This post is part 91 of 91 in the series Programming by Stealth

This instalment is hosted on GitHub — Read the Show Notes Here.

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While I wrote these MacOS Quick Actions to scratch my own proverbial itch, I think they could be of use to others, so I’m releasing them as open source.

The actions allow you to calculate the word count, line count, and character count of selected text, to convert a text selection to upper case, lower case, or title case, to do the same to the contents of the clipboard, and to convert the clipboard from rich text to plain text and to trim the contents of the clipboard.

You can download the actions and read the docs on GitHub.

As well as describing what each of the Quick Actions do, the GitHub docs also describe how to install the actions, how to use them, and how to assign keyboard shortcuts to them if desired.

If you’re curious to learn how these Quick Actions work, read on.

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In instalment 30 of the Taming the Terminal series I showed how SSH keys can be used to more securely and conveniently connect to servers. The instructions in that instalment are for Linux-like OSes (including MacOS) where the standard OpenSSH tools are available.

Windows doesn’t ship with OpenSSH (or indeed any SSH implementation), so Windows users who want to SSH need to install some kind of additional software. With Windows 10 there is the obvious option of installing the Windows Subsystem for Linux, but people may prefer a GUI experience. The obvious choice for Windows users is the venerable free and open source PuTTY suite of tools.

The PuTTY SSH client itself is easy to use, and if you install the full suite of apps via the MSI installer (available on their download page) you’ll also get a GUI for generating SSH keys named PuTTYgen.

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This instalment is hosted on GitHub — Read the Show Notes Here.

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This post is part 90 of 91 in the series Programming by Stealth

This instalment is hosted on GitHub — Read the Show Notes Here.

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Listener @lbutlr pointed out on Twitter that the sample solution to the challenge set in PBS 88 as I originally posted it in PBS 89 had a bug — it sometimes got its maths spectacularly wrong!

PBS 88 Solution Bug

It’s important to note that the bug did not affect all currencies, just some currencies.

The line of code for doing the currency conversion is supremely simple:

How on earth can there be a bug that is something so simple that only manifests for some currencies but not for others?

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This post is part 89 of 91 in the series Programming by Stealth

This instalment is an experiment in more ways than one. The most obvious being that it is the first to be hosted entirely on GitHub, show notes and all!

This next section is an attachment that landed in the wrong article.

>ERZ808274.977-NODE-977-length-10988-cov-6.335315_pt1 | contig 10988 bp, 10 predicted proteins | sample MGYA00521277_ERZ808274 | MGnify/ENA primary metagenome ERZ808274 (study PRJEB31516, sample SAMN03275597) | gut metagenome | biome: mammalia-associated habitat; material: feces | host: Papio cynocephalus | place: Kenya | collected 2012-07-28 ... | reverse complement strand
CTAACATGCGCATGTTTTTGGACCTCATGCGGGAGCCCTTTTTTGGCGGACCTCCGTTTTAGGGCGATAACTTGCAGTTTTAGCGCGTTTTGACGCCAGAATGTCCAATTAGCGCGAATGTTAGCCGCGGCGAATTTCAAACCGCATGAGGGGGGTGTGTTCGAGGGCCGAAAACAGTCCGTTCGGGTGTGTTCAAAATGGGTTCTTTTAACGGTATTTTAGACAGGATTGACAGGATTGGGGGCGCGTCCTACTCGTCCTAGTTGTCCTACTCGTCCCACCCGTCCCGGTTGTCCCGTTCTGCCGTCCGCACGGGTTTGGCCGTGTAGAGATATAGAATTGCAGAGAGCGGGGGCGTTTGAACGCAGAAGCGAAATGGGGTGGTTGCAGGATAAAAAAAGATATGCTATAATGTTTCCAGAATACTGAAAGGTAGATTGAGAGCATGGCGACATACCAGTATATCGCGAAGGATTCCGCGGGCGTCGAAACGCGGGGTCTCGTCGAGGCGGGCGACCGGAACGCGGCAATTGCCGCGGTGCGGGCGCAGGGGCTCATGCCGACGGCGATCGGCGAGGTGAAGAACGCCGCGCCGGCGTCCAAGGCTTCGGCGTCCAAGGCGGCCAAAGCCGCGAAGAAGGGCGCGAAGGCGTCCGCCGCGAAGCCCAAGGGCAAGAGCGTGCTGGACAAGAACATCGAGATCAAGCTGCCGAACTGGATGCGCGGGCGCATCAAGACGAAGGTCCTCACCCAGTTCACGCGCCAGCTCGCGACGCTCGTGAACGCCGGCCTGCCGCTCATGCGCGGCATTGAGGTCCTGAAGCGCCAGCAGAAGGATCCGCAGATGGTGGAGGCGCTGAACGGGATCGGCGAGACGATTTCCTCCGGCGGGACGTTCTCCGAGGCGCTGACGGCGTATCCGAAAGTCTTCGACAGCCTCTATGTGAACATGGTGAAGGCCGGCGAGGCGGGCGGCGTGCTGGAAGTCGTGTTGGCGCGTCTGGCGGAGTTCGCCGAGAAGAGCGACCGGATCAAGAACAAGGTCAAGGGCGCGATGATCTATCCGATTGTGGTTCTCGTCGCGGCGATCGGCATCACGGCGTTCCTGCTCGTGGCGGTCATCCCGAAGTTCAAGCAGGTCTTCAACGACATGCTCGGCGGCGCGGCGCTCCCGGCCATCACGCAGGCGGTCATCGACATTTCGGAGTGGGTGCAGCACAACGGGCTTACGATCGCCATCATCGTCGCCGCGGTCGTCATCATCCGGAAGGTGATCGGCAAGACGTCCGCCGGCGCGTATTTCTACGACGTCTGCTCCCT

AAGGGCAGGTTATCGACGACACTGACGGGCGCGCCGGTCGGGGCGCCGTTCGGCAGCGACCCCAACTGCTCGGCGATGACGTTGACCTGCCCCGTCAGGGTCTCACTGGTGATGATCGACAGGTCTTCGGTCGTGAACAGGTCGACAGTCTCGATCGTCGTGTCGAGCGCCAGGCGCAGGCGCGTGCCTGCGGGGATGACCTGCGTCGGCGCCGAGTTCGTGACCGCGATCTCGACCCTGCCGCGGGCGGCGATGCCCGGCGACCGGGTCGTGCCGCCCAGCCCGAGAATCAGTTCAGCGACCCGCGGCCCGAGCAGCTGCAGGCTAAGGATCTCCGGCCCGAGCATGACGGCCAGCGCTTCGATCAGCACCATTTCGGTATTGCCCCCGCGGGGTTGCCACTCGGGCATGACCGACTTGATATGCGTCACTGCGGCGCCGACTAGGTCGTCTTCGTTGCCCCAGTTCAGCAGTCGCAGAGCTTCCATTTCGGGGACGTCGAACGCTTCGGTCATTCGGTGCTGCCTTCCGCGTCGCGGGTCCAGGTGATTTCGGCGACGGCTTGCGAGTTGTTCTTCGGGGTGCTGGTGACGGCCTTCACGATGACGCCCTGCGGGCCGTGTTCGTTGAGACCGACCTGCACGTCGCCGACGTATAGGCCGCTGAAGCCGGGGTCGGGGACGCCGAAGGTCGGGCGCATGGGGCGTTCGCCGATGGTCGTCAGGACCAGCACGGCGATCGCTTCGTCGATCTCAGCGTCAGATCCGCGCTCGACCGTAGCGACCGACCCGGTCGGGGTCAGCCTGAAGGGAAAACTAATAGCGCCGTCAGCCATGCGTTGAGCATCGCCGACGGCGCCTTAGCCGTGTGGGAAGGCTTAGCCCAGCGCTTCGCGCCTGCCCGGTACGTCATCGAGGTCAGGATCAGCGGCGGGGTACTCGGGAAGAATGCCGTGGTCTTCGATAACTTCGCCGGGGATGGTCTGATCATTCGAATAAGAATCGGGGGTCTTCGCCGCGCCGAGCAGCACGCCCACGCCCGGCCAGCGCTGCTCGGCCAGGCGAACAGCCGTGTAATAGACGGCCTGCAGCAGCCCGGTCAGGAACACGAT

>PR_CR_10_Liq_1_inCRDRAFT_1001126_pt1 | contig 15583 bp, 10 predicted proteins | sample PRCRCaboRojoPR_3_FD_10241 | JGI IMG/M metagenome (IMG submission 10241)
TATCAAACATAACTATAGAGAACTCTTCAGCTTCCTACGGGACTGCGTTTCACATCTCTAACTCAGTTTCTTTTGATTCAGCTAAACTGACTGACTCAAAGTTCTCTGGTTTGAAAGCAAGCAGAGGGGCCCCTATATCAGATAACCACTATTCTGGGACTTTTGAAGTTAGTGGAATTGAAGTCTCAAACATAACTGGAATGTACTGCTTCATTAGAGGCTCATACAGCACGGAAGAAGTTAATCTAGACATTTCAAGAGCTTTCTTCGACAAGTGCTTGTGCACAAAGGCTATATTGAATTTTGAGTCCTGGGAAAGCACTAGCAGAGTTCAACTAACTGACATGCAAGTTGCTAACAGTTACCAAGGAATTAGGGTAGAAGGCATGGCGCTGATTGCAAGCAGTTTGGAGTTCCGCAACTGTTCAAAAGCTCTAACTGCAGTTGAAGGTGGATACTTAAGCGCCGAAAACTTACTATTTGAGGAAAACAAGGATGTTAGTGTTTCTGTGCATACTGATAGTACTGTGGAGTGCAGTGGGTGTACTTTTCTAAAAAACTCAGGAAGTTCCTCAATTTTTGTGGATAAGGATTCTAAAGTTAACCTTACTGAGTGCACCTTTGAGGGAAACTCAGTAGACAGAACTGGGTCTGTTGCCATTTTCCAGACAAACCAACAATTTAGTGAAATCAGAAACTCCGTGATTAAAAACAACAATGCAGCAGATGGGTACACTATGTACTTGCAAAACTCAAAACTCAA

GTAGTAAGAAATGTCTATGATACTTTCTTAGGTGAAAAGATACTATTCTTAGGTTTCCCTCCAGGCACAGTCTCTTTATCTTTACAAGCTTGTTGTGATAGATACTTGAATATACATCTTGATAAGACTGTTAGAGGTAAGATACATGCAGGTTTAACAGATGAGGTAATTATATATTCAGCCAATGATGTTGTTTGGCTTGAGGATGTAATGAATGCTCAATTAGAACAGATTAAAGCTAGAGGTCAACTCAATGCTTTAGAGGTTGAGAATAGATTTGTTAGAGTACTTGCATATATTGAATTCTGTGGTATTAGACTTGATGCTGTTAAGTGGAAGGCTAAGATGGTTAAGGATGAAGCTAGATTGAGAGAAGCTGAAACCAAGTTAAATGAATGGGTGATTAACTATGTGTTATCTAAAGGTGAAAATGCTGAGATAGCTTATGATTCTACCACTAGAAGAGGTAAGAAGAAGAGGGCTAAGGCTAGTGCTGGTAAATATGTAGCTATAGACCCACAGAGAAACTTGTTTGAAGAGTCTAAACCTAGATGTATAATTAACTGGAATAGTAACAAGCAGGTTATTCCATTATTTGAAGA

Read the Show Notes Here

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This post is part 88 of 91 in the series Programming by Stealth

We’re nearing the end of our series-within-a-series re-capping the many proverbial hats JavaScript objects wear and updating our knowledge to include new features added to the language since we started our JavaScript journey. In this instalment we’ll focus on two very tightly related hats — native JavaScript DOM object, which we’ve chosen not to use, and jQuery object, which wrap native DOM object to give them super-powers.

This instalment will have a slightly unusual structure, we’ll use my sample solution to the challenge set at the end of instalment 85 to illustrate some of the core concepts.

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This post is part 87 of 91 in the series Programming by Stealth

In the previous instalment we started our redux and update of function objects in JavaScript. This fits into a larger mini-series within the larger series looking at all the different proverbial hats objects wear in JavaScript. The previous instalment was almost all redux, this one by contrast will be entirely dedicated to updated features added in ES6 that we’ve not seen before.

The instalment has a some-what strange structure because I felt it best to change my plans a little and extend the existing challenge by another week. Hopefully you won’t mind the slightly different flow of the sections compared to the norm.

You can download this instalment’s ZIP file here. If you prefer, you can access this instalment’s resources directly at the following links:

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This post is part 86 of 91 in the series Programming by Stealth

This is the third instalment in a mini-series within the PBS series looking at the many different roles objects fulfil in JavaScript. I’ve been describing these roles as hats, so up to this point we’ve looked at how JavaScript objects have a dictionary hat and an array hat. In future instalments we’ll see that JavaScript objects also have regular expression and string hats. Today though, we’ll start a two-part look at what is probably the most un-expected hat of all — the function hat. Yes, JavaScript uses objects to implement functions. That is to say, every JavaScript function is an object!

Because functions are so important, and because there is a lot of ground to cover, I’ve spread this topic over two instalments. This first instalment will be mostly (but not entirely) a redux, and most of the new content will be covered in the next instalment.

You can download this instalment’s ZIP file here (now via the JSDelivr CDN). If you prefer, you can access this instalment’s resources directly at the following links:

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